As I currently train new aides, my friends with disabilities are checking in on me to see how it's going. Other than the occasional crash, it's moving right along.
I try to avoid starting more than one new aide at a time, if possible. I also try to go over the routine of the job in pieces rather than all at once.
I'm getting a chuckle at the number of times over the past few weeks items have gone missing in action. Sometimes I just can't figure out where a new aide put something I need. Other times there are crashes because items I need are stacked over my head - and using a reacher just doesn't cut it.
But it can be dangerous if I don't watch new aides carefully. I've stumbled across sharp objects unwittingly placed where I might be grabbing something I need. For example, some aides dry the dishes and put them away while others leave them to dry in the dish drainer. Unfortunately, a sharp knife was left at the bottom of the dish drainer by one. Since I lack sensation and the dish drainer is higher than I can see, I cut myself. So I need to remind folks that if they use and/or wash a sharp object, it's best to put it back into the drawer.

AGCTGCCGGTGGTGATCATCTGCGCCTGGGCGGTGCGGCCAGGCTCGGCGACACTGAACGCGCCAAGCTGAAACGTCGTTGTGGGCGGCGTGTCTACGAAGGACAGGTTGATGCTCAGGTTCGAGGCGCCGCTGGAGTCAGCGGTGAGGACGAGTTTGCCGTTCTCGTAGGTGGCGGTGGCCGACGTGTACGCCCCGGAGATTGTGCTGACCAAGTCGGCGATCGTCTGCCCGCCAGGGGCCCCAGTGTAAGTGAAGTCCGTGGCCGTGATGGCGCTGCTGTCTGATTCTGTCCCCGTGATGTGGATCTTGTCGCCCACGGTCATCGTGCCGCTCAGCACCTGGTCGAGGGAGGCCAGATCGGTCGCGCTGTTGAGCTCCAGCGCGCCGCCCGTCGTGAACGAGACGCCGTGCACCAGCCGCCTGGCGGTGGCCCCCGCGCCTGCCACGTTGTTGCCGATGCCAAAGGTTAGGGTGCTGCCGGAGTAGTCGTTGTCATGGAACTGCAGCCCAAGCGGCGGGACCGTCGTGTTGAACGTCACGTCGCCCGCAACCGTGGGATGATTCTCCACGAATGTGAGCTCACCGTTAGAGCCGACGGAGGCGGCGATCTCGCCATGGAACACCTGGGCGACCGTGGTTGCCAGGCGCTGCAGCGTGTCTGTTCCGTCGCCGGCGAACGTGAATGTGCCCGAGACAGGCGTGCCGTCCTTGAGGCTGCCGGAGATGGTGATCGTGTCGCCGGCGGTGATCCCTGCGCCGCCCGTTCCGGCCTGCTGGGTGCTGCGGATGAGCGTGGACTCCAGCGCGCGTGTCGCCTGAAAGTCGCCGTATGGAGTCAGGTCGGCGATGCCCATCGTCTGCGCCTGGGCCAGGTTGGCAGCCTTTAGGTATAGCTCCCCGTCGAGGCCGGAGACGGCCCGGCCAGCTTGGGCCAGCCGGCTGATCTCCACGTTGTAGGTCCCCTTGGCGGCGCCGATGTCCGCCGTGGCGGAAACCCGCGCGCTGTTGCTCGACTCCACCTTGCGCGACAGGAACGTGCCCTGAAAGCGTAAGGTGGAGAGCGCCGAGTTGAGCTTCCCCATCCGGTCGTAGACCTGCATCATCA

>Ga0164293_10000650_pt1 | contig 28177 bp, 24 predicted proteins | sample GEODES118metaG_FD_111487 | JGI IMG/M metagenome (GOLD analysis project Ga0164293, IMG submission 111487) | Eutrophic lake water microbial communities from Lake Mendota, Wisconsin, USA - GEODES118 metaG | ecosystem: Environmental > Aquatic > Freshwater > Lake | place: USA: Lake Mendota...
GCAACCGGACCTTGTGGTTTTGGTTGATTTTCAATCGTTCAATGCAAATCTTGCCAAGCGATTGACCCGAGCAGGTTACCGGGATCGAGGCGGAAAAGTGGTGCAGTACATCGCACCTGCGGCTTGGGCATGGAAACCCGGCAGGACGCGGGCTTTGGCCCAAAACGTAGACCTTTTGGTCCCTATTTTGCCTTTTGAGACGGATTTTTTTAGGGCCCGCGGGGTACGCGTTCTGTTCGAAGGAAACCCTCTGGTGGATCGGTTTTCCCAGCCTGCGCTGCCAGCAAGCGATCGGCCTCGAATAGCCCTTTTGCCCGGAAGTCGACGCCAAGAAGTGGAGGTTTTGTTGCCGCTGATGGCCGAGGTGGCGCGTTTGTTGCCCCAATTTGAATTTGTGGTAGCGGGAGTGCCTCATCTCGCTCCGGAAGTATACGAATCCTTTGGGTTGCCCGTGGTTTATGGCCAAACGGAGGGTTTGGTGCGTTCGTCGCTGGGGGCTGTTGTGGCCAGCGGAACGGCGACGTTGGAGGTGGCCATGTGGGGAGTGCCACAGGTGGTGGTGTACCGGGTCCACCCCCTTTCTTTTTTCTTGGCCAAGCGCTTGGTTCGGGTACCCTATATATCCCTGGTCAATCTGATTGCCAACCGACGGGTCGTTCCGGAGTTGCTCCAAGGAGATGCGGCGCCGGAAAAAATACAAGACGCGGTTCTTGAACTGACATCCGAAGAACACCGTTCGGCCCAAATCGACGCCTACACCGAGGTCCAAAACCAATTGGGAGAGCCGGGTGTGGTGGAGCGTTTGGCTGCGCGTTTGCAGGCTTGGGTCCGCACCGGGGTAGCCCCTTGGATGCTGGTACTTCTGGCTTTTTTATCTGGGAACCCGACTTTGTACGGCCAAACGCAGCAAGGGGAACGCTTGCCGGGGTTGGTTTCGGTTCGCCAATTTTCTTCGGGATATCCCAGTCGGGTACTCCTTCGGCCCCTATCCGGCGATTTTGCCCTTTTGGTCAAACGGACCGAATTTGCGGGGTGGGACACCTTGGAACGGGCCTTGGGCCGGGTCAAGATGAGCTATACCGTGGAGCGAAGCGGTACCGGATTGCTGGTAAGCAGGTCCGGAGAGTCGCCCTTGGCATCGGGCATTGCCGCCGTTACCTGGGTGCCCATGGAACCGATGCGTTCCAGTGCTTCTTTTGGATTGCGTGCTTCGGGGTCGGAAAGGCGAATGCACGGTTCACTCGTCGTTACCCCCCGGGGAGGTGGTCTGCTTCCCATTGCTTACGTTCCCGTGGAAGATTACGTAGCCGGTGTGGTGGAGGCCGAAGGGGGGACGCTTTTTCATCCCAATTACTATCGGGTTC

A cardinal rule is: what a person can see standing up isn't what I see from a wheelchair. The perspective is entirely different.
And I know the minute I have an aide who will work out - it's when we have our first chuckle about this. Usually it occurs after he/she has placed a reacher out of my reach - and gone home. Or- as one aide once did- rolled my wheelchair across the room so she could clean, then said goodbye and left. She returned shortly after looking a bit sheepish, and rolled it toward me.
"Great," I said. "I might be needing that."
It's all in the perspective. Hopefully the one thing I never lose while training aides is my sense of humor.